Taking Sides


Generally favorable reviews - based on 26 Critics

Critic score distribution:
  1. Positive: 15 out of 26
  2. Negative: 2 out of 26

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Critic Reviews

  1. After a somewhat shaky start, the film gradually settles in to become another extraordinarily powerful and explosively acted drama that deftly probes the moral responsibility of an artist in a totalitarian society.
  2. 88
    Proves acutely subtle. But its question of what we forgive art in the face of atrocity and immorality is one for the ages.
  3. A rarity -- an intelligent and moving drama of ideas that becomes increasingly thrilling as the ideas unfold.
  4. Sparked by the actors' powerful performances, Arnold's moral absolutism and Furtwängler's lofty aestheticism make for a dramatically compelling clash.
  5. In compelling, suspenseful fashion, Taking Sides illuminates brilliantly the dilemma of a great, world-renowned artist flourishing in a totalitarian regime.
  6. Ronald Harwood's screenplay, based on his stage play, brings an impressive range of moral and political issues into play. The acting is also strong.
  7. 75
    The movie is both interesting and unsatisfying. The Keitel performance is over the top, inviting us to side with Furtwangler simply because his interrogator is so vile.
  8. 75
    This is courtroom drama at is best, especially when you listen to the sublime soundtrack.
  9. 75
    Compelling and superbly acted.
  10. The New Yorker
    Reviewed by: Anthony Lane
    The deep drawback of Taking Sides is that it forgets to be interested in music. [8 September 2003, p. 100]
  11. Reviewed by: Derek Elley
    Its soul rests in Skarsgard's performance, a powerful mixture of buttoned-down anger and personal disappointment that combines the filmmaker's self-questioning with the real-life character's conflict.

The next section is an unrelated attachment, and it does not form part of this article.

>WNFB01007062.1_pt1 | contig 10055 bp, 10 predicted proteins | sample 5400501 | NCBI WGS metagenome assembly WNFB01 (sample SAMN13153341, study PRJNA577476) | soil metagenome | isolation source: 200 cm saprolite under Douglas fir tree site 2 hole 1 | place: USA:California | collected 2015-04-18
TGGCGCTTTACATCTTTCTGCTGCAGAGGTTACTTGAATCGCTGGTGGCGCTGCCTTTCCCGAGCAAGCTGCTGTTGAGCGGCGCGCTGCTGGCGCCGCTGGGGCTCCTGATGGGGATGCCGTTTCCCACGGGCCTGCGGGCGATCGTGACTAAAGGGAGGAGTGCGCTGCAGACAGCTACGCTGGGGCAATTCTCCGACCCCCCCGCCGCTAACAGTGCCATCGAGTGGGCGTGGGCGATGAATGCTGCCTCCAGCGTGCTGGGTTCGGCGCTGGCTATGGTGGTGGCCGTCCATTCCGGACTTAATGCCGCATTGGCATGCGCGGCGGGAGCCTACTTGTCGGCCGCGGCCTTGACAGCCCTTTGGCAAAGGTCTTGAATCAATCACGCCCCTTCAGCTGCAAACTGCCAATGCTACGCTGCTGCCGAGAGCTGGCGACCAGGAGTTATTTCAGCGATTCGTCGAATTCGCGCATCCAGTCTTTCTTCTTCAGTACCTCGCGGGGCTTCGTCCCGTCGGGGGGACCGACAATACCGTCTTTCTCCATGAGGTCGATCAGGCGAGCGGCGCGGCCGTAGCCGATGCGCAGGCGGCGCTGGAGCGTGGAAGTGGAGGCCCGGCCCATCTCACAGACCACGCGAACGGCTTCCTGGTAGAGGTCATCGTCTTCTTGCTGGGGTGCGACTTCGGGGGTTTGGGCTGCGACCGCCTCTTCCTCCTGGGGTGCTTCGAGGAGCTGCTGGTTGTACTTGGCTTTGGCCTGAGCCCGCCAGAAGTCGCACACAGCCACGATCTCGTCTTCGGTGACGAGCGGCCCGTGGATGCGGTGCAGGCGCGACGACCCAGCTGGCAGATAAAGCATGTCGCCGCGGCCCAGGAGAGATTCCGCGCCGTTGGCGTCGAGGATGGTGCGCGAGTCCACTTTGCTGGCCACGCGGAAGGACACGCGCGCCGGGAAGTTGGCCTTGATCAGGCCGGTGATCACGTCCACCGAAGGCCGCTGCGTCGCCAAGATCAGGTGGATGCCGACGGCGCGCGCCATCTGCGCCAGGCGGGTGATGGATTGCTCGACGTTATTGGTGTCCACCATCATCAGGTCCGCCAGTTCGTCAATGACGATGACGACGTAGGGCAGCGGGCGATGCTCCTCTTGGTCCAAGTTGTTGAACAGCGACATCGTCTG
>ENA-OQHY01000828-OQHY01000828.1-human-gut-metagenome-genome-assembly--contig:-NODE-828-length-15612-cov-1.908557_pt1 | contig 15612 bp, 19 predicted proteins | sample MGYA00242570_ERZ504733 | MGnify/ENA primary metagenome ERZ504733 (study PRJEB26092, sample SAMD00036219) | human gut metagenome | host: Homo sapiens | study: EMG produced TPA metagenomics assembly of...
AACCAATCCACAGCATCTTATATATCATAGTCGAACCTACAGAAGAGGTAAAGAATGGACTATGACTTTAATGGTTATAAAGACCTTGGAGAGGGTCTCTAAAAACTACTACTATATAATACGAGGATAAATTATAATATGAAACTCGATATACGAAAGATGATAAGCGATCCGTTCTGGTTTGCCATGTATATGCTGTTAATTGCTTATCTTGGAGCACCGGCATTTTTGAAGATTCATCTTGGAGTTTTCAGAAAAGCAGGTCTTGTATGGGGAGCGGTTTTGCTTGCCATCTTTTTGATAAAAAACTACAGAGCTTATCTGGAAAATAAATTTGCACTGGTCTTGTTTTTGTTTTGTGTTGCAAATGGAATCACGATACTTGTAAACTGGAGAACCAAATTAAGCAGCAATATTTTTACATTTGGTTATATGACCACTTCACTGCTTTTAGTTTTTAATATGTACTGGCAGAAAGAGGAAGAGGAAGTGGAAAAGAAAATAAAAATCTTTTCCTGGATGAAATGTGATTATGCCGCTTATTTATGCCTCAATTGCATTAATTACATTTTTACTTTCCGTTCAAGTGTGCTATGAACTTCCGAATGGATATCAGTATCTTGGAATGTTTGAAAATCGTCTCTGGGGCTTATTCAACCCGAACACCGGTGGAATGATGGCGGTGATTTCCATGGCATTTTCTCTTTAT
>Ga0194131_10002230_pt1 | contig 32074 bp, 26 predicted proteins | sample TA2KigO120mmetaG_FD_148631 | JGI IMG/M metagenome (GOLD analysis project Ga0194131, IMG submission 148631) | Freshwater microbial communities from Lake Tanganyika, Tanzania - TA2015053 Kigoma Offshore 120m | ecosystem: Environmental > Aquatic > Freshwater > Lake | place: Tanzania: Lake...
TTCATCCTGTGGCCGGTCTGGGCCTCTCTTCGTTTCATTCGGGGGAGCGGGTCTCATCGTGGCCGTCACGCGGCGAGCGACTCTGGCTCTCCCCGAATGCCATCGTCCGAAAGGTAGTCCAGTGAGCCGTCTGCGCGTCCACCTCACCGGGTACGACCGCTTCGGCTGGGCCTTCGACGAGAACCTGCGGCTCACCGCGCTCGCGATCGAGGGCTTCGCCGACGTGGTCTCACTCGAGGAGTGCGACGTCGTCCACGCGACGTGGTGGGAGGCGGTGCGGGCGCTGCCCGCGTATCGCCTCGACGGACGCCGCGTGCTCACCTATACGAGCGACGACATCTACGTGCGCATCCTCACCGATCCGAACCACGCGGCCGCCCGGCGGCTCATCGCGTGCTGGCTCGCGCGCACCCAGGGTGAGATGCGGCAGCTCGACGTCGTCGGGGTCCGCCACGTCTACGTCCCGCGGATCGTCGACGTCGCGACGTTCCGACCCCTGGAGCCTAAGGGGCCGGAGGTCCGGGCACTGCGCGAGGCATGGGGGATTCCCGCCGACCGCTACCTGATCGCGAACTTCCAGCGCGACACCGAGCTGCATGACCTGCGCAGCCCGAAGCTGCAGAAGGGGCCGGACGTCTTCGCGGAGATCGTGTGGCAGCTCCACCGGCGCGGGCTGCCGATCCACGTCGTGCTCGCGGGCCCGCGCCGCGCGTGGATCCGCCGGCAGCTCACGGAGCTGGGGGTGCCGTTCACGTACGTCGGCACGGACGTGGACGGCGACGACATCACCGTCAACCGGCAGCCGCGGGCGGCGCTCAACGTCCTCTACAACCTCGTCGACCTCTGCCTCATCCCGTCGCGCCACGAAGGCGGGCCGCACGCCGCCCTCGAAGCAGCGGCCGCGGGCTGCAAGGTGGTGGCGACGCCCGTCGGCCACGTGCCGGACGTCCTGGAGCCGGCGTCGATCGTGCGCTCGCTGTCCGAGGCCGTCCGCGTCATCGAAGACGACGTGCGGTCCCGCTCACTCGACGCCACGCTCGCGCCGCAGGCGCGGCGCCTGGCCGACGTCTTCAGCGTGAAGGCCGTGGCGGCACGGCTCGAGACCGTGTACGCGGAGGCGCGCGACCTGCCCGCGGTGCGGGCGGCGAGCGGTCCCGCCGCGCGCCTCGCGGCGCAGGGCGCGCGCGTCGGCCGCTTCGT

12. 70
    Stellan Skarsgård's deceptively low-key performance as the beleaguered musician -- furtive, indignant, drowning in self-pity blended with a kind of ruined nobility -- pushes the emotional temperature to a quiet fever pitch.
  13. 70
    This dialectical drama has plenty of creaky moments, but Harvey Keitel compensates with a canny, surprising performance.
  14. Characters do little more than run around the same track incessantly, leaving us waiting for revelations that never arrive.
  15. 63
    A compelling look at a vexa tious question, Taking Sides is, at times, hamstrung by its own ambiguity.
  16. Taking Sides has a padded-out, stagebound quality that is anything but lyrical. And Szabó, a Hungarian best known for "Mephisto" and "Colonel Redl," is not at his best here.
  17. 60
    Flawed but fascinating.
  18. Reviewed by: David Parkinson
    Powerful, personal, but bombastic.
  19. 50
    Taking Sides is really no less simplistic than "Sunshine," but its predecessor succeeded because of its length and scope. Taking Sides stays rooted in one place and one discussion, and never gets anywhere.
  20. 50
    Be sure to stay for the coda, a damning piece of newsreel that casts much of what went before in a whole new light.
  21. Reviewed by: Laine Ewen
    The idea for the film is engaging and interesting, but the result is bland.
  22. We can almost hear the way he (Keitel) will speak a line before he speaks it. The triteness of the role and its performance, instead of dramatizing the contrast between this philistine and the artist, makes the confrontation between the two men a smug setup.
  23. Boy, can Harvey Keitel be bad -- and not bad like "Bad Lieutenant," bad like bad acting.
  24. The sides to consider in Taking Sides are all but obscured by cinematic pomposity at best, Holocaust porn at worst.
  25. The notions of the good man's complicity through inertia and of innocence tarnished by association are ones that have been more powerfully explored before.
  26. The movie's promise -- to provide a balanced argument -- goes unrealized, and all we're left with is the spectacle of an idiot bullying a genius.

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